Despite lacking credible evidence, prosecutors tried Sullivan as an adult and he was sentenced to life without parole. In prison, he was raped repeatedly by older inmates and became suicidal. He would later develop multiple sclerosis, possibly as a result of severe trauma, and require a wheelchair. Consequently, Stevenson observes that Sullivan’s condition grew drastically worse through his experience in prison

(Shortform note: It’s possible that the repeated sexual abuse Sullivan suffered in prison also played a part in his developing multiple sclerosis, as one 2022 study found that childhood abuse is associated with an increased risk of developing multiple sclerosis. In particular, researchers found the strongest link between sexual abuse suffered as a child and multiple sclerosis onset later in life.)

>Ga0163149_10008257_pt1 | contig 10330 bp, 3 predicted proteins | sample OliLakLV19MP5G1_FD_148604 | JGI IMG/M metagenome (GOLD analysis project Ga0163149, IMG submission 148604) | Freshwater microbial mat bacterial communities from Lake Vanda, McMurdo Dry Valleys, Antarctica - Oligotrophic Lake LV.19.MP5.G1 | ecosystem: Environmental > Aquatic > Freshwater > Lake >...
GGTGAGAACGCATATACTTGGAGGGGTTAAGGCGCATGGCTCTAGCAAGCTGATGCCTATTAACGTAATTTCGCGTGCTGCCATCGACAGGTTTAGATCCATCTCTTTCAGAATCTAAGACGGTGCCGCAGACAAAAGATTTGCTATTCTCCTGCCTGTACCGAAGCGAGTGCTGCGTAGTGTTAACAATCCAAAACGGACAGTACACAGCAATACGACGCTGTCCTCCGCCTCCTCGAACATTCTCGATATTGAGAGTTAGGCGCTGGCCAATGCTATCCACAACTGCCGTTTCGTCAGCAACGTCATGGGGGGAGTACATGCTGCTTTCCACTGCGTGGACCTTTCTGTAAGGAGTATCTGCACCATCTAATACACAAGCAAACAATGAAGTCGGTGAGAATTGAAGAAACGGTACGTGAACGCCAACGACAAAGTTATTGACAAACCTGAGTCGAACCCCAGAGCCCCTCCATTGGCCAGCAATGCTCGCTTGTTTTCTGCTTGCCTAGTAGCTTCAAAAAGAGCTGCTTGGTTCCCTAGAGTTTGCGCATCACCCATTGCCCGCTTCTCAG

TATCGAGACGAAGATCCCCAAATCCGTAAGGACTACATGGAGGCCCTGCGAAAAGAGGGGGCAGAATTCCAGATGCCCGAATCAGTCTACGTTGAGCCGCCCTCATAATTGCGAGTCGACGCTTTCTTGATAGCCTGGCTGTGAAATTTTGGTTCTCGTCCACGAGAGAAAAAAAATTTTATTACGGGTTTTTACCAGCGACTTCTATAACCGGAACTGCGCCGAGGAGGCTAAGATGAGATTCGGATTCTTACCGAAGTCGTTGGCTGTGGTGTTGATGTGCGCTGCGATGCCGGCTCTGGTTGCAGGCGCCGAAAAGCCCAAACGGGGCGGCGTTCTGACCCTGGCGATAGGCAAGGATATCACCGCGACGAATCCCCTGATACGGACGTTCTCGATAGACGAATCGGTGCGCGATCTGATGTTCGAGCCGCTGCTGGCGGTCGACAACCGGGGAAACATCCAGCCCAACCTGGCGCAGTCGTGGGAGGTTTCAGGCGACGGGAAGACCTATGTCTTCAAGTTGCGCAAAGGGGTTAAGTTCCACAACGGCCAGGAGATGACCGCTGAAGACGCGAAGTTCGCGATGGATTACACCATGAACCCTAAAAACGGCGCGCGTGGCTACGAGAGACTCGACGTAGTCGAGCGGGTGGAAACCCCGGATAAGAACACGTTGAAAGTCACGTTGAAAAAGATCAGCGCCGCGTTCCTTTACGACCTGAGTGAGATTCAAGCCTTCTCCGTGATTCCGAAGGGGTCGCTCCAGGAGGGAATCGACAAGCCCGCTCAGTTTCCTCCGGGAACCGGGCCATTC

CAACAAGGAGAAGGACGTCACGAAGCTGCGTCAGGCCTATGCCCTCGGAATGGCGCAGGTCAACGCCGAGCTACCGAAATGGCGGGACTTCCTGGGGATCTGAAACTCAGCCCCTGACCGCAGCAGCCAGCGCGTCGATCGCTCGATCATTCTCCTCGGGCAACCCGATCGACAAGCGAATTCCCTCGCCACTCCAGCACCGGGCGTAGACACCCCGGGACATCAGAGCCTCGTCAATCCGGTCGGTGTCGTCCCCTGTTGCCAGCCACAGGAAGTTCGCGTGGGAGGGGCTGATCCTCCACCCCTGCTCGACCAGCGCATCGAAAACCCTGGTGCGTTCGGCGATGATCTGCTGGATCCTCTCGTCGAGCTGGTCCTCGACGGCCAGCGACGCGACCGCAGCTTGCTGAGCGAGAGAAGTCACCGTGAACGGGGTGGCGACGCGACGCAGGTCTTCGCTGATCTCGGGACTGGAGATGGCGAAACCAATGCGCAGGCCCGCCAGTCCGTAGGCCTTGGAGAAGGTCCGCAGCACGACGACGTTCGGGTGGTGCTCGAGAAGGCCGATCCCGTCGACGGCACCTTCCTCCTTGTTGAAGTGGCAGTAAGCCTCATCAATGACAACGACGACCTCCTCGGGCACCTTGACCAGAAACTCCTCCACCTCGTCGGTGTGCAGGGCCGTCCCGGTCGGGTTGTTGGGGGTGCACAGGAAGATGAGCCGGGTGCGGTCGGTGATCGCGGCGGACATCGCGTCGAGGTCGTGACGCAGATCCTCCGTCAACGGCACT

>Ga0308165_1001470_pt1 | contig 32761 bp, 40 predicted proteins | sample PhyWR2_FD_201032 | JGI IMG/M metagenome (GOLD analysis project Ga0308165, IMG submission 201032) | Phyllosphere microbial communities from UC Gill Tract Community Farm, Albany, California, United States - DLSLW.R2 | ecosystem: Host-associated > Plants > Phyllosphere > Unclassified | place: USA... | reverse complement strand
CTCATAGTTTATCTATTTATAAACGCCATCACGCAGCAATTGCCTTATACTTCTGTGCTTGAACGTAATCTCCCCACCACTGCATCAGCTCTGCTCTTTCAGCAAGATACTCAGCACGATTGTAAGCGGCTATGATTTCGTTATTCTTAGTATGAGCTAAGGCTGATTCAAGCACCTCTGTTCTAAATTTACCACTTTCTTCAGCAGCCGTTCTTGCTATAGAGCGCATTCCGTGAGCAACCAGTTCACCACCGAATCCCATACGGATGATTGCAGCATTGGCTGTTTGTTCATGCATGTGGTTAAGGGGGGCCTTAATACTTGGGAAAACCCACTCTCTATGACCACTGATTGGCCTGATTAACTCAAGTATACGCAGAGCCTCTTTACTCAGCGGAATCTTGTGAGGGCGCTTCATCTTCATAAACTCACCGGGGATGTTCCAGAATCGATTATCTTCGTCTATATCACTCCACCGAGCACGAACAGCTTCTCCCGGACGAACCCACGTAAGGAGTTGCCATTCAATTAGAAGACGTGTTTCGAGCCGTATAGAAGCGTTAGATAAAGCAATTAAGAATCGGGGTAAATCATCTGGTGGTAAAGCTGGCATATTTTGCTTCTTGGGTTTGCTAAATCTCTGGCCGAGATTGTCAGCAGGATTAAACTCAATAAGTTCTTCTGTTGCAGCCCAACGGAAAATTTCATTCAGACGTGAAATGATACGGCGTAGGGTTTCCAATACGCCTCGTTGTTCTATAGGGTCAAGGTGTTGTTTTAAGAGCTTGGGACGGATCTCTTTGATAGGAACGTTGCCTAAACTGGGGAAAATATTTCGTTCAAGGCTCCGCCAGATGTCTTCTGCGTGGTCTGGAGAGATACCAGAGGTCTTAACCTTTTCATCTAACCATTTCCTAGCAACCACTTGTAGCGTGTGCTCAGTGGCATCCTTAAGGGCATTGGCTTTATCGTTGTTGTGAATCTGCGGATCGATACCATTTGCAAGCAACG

Extreme Punishments of Veterans

In a similar vein, Stevenson argues that the U.S.. Justice System disproportionately imprisons traumatized veterans, who can’t smoothly return to society after their service has scarred them. 

To demonstrate the system’s failure toward veterans, Stevenson recounts the story of Herbert Richardson, a traumatized Vietnam War veteran. Suffering from severe post-traumatic stress disorder (PTSD), Richardson began dating a nurse in Alabama and grew obsessed with her. However, she recognized his obsession and tried to sever the relationship. 

Richardson’s reasoning, Stevenson writes, became faulty and deluded. Consequently, he built a small bomb to detonate on his ex-girlfriend’s porch, planning to win her affection by rescuing her after the explosion. However, his ex-girlfriend’s niece found the bomb first and decided to shake it; she was killed instantly by the explosion.